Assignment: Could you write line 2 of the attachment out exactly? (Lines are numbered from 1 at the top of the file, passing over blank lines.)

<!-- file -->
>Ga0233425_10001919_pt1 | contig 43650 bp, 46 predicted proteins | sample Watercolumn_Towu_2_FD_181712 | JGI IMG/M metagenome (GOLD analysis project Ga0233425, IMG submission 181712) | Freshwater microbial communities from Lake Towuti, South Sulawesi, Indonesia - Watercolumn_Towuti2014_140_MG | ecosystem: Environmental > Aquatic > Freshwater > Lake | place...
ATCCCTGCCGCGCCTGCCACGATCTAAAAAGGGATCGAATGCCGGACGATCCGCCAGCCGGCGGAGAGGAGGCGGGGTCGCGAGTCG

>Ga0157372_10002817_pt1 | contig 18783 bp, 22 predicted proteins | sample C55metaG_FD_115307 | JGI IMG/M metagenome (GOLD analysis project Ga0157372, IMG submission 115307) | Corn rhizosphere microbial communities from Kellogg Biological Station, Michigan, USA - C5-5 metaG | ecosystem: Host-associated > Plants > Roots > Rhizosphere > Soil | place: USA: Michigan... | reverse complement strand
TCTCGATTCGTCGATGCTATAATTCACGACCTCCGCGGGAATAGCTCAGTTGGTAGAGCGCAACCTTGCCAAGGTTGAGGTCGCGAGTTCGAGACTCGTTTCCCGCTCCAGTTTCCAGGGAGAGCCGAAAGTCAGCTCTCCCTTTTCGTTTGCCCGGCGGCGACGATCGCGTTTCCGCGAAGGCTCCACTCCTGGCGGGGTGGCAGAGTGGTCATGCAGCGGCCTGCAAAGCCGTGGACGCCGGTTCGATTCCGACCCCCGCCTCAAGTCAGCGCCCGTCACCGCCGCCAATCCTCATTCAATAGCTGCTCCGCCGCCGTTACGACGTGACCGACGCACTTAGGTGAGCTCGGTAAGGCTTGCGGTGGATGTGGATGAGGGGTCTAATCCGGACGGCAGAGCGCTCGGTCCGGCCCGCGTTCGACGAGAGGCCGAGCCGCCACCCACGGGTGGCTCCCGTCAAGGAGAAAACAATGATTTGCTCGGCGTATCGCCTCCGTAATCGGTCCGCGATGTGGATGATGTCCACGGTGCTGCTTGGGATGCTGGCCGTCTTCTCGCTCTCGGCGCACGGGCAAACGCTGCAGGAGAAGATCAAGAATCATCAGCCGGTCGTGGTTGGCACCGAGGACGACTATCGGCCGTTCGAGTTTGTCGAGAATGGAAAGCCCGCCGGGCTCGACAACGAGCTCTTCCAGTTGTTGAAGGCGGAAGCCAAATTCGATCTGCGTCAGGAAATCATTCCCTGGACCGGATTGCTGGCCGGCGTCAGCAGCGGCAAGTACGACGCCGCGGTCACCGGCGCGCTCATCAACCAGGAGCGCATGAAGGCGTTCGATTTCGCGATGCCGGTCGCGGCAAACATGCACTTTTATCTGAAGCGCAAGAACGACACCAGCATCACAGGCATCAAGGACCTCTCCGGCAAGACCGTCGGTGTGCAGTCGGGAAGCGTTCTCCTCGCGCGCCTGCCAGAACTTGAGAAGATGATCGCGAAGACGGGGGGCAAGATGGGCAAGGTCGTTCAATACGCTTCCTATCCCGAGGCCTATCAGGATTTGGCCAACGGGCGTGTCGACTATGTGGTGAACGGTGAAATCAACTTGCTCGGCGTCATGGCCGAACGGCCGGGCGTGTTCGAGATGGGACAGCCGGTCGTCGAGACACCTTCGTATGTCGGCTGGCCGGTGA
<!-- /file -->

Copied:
ATCCCTGCCGCGCCTGCCACGATCTAAAAAGGGATCGAATGCCGGACGATCCGCCAGCCGGCGGAGAGGAGGCGGGGTCGCGAGTCG